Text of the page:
Body Image and The Media: Examining its Effects on our Own Perceptions

By Brie Shelly

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I recently participated in raising student awareness of the different types of eating disorders and informed them about biological, psychological, and environmental factors that influence eating disorders.  The most memorable environmental factor discussed was how the media promote unrealistic standards of beauty and physical appearance. With this in mind, I thought a quick reminder of how the media change our body image perceptions might be helpful.

Abundant evidence exists revealing that magazines, television ads, and social media sites, like Facebook, influence how an individual perceives his or her body. Body image is a multidimensional concept that includes thoughts, feelings, and attitudes related to one’s own body. Repeated exposure to advertisements that endorse images of slim and perfect bodies may lead to unrealistic body image ideals and individuals may even start to consider these false ideals as normal. Magazines often publish stories meant to promote eating disorder awareness while simultaneously publishing the images that induce social comparison and result in body dissatisfaction.  These mixed messages can be confusing for audiences to process.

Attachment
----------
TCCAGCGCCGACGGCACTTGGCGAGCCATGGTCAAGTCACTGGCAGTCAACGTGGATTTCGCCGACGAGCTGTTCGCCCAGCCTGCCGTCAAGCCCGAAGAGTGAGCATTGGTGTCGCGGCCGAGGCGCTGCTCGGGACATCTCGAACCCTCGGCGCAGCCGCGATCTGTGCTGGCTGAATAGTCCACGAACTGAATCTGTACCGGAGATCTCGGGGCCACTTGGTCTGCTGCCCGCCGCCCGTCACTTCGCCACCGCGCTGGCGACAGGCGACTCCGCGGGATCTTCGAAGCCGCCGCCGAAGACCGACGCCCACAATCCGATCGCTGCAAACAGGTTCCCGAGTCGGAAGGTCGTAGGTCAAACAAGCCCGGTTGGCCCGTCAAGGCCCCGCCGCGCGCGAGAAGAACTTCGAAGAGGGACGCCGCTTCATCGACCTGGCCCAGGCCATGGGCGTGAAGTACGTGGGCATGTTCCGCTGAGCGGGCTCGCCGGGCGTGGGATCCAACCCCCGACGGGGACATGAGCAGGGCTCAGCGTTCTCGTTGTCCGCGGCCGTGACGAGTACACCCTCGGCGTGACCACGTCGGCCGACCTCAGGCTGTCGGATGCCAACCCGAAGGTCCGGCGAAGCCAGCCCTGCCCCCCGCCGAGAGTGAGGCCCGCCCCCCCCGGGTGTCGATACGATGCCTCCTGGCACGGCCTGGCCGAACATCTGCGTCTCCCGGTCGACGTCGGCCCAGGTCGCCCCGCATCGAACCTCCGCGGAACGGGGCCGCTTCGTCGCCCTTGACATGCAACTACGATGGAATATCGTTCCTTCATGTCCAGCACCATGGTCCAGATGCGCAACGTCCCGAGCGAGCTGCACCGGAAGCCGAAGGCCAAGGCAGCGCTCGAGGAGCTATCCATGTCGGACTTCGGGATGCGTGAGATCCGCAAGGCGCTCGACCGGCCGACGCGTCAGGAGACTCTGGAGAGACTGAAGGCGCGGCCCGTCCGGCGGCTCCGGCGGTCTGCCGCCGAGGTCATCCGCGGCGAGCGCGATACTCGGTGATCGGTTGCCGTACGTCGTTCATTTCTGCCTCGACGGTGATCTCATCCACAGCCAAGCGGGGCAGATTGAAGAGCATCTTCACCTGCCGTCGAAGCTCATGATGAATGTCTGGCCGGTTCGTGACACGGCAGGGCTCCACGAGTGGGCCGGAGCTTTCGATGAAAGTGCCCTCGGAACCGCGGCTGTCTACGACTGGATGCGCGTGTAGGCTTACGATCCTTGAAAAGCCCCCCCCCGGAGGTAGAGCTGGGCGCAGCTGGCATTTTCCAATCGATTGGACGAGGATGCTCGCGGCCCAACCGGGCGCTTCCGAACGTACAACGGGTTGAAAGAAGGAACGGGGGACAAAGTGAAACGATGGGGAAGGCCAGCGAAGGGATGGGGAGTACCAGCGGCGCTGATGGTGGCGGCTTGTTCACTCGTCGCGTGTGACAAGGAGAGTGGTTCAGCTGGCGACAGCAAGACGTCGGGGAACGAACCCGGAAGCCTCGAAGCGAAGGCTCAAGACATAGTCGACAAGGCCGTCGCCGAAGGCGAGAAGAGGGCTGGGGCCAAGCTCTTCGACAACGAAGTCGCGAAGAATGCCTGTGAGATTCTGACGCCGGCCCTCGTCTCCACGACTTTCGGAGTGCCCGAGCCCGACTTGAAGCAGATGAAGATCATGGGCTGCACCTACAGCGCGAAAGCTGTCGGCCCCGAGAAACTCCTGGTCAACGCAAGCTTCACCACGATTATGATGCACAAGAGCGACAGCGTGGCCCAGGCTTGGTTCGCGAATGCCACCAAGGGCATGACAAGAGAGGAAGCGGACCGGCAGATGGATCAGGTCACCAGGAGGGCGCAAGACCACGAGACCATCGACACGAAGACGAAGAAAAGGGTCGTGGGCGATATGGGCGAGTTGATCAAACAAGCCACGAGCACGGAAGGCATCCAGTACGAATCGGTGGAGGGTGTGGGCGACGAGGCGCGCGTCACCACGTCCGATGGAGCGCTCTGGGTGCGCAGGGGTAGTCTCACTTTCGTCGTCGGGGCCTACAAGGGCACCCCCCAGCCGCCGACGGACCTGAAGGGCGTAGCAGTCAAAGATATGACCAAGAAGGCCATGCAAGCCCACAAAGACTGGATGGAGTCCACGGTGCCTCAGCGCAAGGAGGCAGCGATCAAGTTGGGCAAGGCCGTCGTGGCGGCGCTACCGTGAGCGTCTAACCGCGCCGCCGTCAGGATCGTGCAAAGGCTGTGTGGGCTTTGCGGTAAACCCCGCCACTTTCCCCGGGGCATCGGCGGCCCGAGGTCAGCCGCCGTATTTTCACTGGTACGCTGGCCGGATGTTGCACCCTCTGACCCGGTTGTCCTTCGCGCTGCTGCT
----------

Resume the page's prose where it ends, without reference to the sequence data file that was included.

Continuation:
During the presentation, a popular video from The Dove® Campaign for Real Beauty was shown.  The video does an excellent job of reminding us of just how much of what we see in the media is not reality. I encourage others to watch the video and to process your feelings afterwards with friends, family members, or your support network. I think the video can be a great conversation starter for a question that I proposed to students at the end of the presentation, namely, “What would you do, say, or wear if you forgot about body image for a day?”

I encourage you to watch the video, answer the question for yourself, and remember the next time you read a magazine, watch TV, or go online that the images you see are rarely reality.

About The Brie Shelly

Brie Shelly, MS, CRC, received her Masters in Clinical Rehabilitation and Mental Health Counseling from the University of North Carolina (UNC), Chapel Hill. While studying psychology, exercise and sports science ...

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